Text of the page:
Language and vocational training provide Xinjiang with long-term poverty relief

Source:Global Times Published: 2019/3/11 18:58:39

Illustration: Xia Qing/GT


Poverty reduction in Northwest China's Xinjiang Uyghur Autonomous Region was highlighted during the ongoing annual sessions of the 13th National People's Congress and the 13th National Committee of the Chinese People's Political Consultative Conference. Putonghua and vocational training as poverty reduction measures have helped address career disadvantages among ethnic minorities in Xinjiang by providing more opportunities to embrace economic development. These efforts help lift the barriers between ethnic groups and prevent marginalization, a hotbed for breeding terrorism and extremism.

The reality in Xinjiang is that a large percentage of those from ethnic minority groups can speak very limited Putonghua. According to data from the Xinjiang regional government, ethnic minority groups make up over 60 percent of the region's entire population. 

Using the language and writing of their ethnic groups has preserved diverse cultures. However, weak language ability of using Putonghua, China's official language, has prevented them from accessing higher education and better job opportunities. 

Since Putonghua is China's official language in almost every work, business and school environment, many ethnic minority students from Xinjiang have to attend language school to learn Putonghua before they can be admitted to the university in other regions across the country. 

Without Putonghua language abilities, communication within the job market can be troublesome. In promoting Putonghua, their employment opportunities are increased.

The same efforts are true with vocational education and training which have improved local living standards. The training is not only aimed at ethnic minority groups but part of poverty relief measures in Xinjiang and is open to everyone. The efforts provide further equal footing to ethnic minority groups. Despite favorable policies for ethnic minority groups in recent years, many still live in poverty, especially in southern Xinjiang. Teaching them vocational skills will help poverty alleviation efforts in the long run.

Xinjiang is a crucial region for the Belt and Road Initiative (BRI). Vocational education and training allows the local labor force to be prepared for economic opportunities generated by the BRI. Through this way, the region can use its location as an advantage. 

For example, Xinjiang Teacher's College, or Xinjiang Education Institute, has launched a cross-border e-commerce project with tech giant Alibaba Group, offering training in cross-border e-commerce for students and the public. The project has already helped ethnic minority students majoring in Russian to secure jobs.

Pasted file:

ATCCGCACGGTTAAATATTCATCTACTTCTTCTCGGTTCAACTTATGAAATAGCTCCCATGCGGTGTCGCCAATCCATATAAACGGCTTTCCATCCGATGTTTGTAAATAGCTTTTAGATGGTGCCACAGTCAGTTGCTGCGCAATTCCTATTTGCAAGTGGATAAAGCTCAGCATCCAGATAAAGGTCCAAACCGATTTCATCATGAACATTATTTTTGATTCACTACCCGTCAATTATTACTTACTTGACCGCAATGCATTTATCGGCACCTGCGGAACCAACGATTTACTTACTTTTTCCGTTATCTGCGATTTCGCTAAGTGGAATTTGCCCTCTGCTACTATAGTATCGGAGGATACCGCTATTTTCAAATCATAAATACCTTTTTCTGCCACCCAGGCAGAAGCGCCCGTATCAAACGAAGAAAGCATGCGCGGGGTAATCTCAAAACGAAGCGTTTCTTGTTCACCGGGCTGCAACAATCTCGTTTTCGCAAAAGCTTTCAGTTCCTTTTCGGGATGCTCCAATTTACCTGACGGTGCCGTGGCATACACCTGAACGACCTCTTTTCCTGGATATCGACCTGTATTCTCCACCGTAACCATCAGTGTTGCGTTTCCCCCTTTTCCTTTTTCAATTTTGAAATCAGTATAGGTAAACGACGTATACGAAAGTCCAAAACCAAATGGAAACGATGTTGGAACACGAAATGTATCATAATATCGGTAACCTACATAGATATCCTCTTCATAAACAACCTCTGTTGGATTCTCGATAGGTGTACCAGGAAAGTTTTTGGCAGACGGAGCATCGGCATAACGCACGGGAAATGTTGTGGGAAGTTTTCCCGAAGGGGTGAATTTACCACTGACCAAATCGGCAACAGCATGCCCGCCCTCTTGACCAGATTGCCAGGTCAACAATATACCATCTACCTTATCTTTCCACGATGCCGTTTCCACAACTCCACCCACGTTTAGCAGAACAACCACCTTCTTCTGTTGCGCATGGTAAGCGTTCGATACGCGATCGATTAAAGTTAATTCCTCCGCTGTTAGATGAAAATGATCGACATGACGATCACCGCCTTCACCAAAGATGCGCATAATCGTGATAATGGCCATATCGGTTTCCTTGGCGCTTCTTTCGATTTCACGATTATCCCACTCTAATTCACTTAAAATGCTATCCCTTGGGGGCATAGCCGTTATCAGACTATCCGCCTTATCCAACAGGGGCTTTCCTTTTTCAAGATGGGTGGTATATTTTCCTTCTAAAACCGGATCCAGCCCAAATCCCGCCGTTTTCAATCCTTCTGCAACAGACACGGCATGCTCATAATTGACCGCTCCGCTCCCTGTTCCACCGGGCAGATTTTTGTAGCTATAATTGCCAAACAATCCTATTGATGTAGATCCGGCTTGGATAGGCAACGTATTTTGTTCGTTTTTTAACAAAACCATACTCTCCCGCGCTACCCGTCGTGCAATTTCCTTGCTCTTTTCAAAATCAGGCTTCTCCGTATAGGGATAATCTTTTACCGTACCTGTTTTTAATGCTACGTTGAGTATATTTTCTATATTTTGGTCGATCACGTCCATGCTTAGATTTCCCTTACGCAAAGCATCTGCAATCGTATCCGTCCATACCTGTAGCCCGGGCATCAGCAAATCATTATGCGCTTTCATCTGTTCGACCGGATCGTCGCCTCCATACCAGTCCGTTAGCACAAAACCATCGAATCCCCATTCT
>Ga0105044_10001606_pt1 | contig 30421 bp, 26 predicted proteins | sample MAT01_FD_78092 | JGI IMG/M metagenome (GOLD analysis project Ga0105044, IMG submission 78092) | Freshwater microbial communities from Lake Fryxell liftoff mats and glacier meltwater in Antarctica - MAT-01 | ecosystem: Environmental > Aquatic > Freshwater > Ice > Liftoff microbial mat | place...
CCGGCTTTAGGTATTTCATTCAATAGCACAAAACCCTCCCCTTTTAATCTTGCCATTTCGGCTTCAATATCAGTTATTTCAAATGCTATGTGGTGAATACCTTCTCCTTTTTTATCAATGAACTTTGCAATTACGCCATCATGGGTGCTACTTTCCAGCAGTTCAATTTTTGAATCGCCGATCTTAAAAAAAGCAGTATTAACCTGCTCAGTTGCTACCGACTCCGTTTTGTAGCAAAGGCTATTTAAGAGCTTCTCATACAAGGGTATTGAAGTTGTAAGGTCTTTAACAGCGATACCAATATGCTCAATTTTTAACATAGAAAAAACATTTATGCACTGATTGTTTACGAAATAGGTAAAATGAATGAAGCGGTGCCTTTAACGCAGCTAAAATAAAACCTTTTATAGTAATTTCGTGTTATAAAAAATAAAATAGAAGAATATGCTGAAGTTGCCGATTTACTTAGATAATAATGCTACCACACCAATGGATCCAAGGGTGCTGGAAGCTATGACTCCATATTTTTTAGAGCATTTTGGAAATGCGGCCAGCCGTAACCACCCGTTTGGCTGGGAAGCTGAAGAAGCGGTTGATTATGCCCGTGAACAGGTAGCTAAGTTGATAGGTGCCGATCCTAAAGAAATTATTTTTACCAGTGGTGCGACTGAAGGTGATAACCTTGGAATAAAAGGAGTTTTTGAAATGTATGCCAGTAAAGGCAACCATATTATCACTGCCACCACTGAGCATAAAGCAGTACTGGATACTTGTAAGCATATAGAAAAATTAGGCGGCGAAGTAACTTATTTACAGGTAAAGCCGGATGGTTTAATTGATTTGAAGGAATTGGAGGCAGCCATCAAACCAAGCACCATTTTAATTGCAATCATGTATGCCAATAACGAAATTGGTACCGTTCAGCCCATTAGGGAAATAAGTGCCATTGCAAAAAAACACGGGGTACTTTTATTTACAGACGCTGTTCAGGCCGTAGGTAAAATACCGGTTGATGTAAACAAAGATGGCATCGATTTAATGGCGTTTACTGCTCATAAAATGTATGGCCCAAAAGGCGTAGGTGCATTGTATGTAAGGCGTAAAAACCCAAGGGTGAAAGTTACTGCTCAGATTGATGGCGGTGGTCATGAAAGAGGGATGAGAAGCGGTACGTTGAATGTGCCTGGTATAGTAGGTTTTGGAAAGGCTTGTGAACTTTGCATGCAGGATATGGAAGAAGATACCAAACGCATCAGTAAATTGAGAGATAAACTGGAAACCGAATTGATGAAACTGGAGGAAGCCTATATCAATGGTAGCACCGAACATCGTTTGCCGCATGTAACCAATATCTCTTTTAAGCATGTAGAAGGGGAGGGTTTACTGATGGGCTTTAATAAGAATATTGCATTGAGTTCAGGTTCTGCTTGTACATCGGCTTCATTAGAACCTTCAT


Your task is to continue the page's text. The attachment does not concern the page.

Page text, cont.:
Promoting Putonghua and vocational training in Xinjiang is a far-reaching measure aimed at preventing the marginalization of ethnic minority groups. Religious extremism and terrorism are often the results of marginalization and isolation in mainstream society. 

If members of ethnic minority groups feel left out of the country's flourishing and prosperous economic development, their resentment could lead to extremism and terrorism which jeopardizes public security and stability. Aside from regional regulations aimed at eliminating extremism from the local government, promoting Putonghua and vocational training will likely eradicate problems at their source.

Social stability and economic development are what the people in Xinjiang have always wanted. Eliminating extremism and anti-terrorism efforts have created a better business and social environment. Data from the Urumqi Customs has shown that international trade in Xinjiang is burgeoning. The region's export and import volume reached $2 billion in January, a 7 percent jump year-on-year. 

Actively trading with countries and regions in Central Asia and Russia, Xinjiang's location has gained importance. In January, the region saw 7.8 percent increase in trade with Kazakhstan and 41.2 percent increase in trade with Russia. Locals, regardless of which ethnic group they belong to, can seize new opportunities as long as they have the right skills. 

The Western media has painted Putonghua and vocational training in Xinjiang in a bad light by downplaying and even turning a blind eye to the positive outcomes. However, the benefits these skills have had on local economic development, social stability and poverty reduction are real. Some 537,000 people in Xinjiang were lifted out of poverty last year. The local government has set the goal at 606,100 for 2019.

The article was compiled from an interview with Xu Ruike, faculty member of the School of English and International Studies of Beijing Foreign Studies University, who worked in Northwest China's Xinjiang Uyghur Autonomous Region under the pairing assistance program. bizopinion@globaltimes.com.cn



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